Shell said it’s potentially interested in BHP Billiton’s oil assets on sale in the Permian basin in the US as it seeks to boost its role in shale.
The Anglo-Dutch company entered the prolific oil region in 2012 and plans to expand its position and generate positive cash flow next year, Andy Brown, Shell’s upstream director, said in an interview on Tuesday. The Permian offers production costs as low as $15 a barrel and is the driving force behind the current surge in U.S. output.
Shell “will look at opportunities to bulk up our shale position,” Brown said at the International Petroleum Week conference in London. BHP has good assets that “overlap our own acreage in the Permian,” and “may be interesting for us.” He didn’t say if the companies are currently talking.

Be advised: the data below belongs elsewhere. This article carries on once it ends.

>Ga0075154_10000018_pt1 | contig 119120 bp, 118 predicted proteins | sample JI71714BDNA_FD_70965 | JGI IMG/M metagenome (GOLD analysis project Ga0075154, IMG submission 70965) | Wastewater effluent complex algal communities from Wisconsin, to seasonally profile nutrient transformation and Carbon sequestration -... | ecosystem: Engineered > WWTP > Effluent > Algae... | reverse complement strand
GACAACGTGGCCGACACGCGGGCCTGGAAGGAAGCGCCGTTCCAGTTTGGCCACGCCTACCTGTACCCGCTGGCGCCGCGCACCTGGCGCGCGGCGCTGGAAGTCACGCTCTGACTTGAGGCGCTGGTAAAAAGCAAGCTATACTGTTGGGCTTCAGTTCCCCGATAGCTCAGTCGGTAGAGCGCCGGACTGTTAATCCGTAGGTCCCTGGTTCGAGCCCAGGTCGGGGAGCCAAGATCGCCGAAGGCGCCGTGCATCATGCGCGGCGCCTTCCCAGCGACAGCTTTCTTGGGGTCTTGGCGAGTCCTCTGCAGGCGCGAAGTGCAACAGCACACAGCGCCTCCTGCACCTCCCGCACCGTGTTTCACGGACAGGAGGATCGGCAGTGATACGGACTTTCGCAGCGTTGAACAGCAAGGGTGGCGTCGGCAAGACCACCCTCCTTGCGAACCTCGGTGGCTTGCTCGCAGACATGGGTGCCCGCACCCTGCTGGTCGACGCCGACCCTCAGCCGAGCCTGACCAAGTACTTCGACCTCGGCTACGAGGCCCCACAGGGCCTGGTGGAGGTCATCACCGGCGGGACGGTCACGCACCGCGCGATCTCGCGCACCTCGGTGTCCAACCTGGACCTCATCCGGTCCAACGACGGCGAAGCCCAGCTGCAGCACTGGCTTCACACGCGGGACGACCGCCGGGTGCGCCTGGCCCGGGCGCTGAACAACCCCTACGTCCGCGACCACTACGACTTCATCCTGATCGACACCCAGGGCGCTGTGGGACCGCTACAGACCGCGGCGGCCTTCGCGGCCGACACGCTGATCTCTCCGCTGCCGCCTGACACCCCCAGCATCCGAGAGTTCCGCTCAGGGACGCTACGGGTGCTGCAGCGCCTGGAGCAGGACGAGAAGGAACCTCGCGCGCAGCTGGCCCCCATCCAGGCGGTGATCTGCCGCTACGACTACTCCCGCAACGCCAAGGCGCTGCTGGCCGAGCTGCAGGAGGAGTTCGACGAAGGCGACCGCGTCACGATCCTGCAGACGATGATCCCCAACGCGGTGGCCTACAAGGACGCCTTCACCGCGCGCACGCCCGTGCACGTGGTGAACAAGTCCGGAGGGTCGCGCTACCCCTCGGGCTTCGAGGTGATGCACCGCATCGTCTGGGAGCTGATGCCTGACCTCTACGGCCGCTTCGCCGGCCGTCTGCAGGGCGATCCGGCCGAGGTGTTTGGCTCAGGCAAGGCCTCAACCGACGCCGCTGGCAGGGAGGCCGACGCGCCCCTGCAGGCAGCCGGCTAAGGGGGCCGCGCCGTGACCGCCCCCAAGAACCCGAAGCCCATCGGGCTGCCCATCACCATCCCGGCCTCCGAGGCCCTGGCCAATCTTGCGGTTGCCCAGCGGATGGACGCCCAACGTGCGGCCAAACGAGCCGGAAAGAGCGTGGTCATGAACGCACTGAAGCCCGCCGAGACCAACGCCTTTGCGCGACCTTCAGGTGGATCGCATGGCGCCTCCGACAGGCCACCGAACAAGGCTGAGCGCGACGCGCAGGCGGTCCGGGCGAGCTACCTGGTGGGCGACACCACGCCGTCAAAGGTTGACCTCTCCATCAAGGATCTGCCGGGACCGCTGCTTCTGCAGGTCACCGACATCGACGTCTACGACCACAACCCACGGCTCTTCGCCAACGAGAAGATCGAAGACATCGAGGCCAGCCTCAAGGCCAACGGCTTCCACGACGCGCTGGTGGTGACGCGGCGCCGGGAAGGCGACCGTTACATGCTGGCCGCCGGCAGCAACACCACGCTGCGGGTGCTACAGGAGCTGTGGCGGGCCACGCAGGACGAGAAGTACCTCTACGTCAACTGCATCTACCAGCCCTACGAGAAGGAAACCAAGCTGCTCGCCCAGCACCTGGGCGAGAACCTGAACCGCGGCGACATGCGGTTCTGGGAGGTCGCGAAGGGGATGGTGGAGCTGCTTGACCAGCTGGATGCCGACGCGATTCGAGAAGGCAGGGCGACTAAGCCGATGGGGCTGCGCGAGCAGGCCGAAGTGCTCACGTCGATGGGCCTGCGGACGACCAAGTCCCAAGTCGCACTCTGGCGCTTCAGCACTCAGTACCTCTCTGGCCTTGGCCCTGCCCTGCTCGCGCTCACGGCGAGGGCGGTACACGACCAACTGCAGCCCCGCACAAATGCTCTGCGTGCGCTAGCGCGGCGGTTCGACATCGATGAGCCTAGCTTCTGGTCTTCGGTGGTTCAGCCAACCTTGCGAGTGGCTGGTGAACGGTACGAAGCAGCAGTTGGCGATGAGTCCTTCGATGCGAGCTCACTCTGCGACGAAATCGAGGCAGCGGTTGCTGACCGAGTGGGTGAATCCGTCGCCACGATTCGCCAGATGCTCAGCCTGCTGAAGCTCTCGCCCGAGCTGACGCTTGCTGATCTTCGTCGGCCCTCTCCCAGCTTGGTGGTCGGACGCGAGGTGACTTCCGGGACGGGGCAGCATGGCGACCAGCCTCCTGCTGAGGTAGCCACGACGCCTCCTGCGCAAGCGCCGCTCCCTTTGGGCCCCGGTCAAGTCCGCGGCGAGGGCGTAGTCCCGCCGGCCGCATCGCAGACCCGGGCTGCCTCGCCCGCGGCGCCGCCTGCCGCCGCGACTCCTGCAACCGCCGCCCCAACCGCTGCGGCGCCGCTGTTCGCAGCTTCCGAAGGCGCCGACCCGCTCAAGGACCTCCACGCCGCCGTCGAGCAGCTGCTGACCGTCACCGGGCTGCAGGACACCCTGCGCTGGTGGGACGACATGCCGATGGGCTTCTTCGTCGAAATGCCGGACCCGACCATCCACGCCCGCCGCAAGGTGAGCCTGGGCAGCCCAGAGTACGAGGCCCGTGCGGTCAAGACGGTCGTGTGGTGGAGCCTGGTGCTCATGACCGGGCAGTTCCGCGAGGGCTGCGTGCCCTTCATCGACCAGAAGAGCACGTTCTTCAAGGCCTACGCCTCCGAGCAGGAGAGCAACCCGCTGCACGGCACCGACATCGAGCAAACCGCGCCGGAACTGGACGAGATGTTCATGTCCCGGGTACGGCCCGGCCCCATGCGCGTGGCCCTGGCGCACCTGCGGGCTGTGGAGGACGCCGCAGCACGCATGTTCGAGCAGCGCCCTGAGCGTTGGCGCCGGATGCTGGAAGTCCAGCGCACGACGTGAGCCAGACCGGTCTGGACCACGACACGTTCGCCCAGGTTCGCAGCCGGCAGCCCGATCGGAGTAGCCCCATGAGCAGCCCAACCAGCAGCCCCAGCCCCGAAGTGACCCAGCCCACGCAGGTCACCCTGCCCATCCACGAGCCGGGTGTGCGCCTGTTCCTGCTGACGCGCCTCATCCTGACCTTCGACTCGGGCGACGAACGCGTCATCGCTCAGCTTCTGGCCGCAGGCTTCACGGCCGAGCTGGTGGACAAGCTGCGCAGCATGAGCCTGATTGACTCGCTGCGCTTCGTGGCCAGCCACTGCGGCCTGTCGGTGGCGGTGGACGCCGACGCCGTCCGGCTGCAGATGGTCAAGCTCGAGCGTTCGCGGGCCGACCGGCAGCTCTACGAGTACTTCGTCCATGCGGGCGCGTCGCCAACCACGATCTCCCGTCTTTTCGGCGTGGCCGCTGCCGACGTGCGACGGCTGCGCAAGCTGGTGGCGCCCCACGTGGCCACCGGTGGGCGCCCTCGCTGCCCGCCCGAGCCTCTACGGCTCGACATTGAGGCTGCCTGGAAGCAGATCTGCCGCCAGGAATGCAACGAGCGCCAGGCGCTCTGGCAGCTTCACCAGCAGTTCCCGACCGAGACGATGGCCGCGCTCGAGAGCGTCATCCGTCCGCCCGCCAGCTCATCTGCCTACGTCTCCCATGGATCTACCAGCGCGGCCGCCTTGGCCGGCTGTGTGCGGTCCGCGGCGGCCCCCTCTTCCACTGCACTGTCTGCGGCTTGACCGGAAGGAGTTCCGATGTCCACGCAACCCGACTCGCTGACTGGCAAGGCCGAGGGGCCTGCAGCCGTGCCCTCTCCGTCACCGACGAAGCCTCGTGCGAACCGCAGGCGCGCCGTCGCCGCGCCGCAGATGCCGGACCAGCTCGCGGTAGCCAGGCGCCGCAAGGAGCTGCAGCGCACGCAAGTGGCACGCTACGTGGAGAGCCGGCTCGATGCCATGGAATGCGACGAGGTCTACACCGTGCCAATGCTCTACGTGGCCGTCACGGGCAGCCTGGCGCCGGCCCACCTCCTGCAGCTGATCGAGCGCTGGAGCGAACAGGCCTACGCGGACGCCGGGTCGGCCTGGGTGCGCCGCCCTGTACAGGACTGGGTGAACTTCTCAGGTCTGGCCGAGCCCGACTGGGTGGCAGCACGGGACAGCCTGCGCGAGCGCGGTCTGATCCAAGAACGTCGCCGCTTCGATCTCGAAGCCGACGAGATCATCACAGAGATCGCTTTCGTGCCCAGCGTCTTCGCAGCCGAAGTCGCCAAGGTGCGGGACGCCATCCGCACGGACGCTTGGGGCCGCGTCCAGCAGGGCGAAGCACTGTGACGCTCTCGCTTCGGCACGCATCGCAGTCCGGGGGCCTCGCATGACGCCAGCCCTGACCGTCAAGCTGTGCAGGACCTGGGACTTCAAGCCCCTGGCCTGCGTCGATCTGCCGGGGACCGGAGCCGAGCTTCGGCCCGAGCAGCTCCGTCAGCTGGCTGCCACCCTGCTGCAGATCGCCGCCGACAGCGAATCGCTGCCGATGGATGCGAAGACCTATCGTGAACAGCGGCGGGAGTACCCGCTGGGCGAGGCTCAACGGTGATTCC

BHP is accelerating plans to exit its $10 billion U.S. shale unit and said deals could be announced before the end of the year. BHP is prepared to offer the assets in as many as seven packages, including three in the prized Permian Basin, people with knowledge of the producer’s plans said this month. It expects initial bids for assets including the Fayetteville field in the June quarter, according to a statement Tuesday.
“We do see the potential there, we do see us performing very well there,” Brown said about the Permian. Shell is currently spending more on deep-water projects, but the company will look “over time to push a bit harder on that shale business.”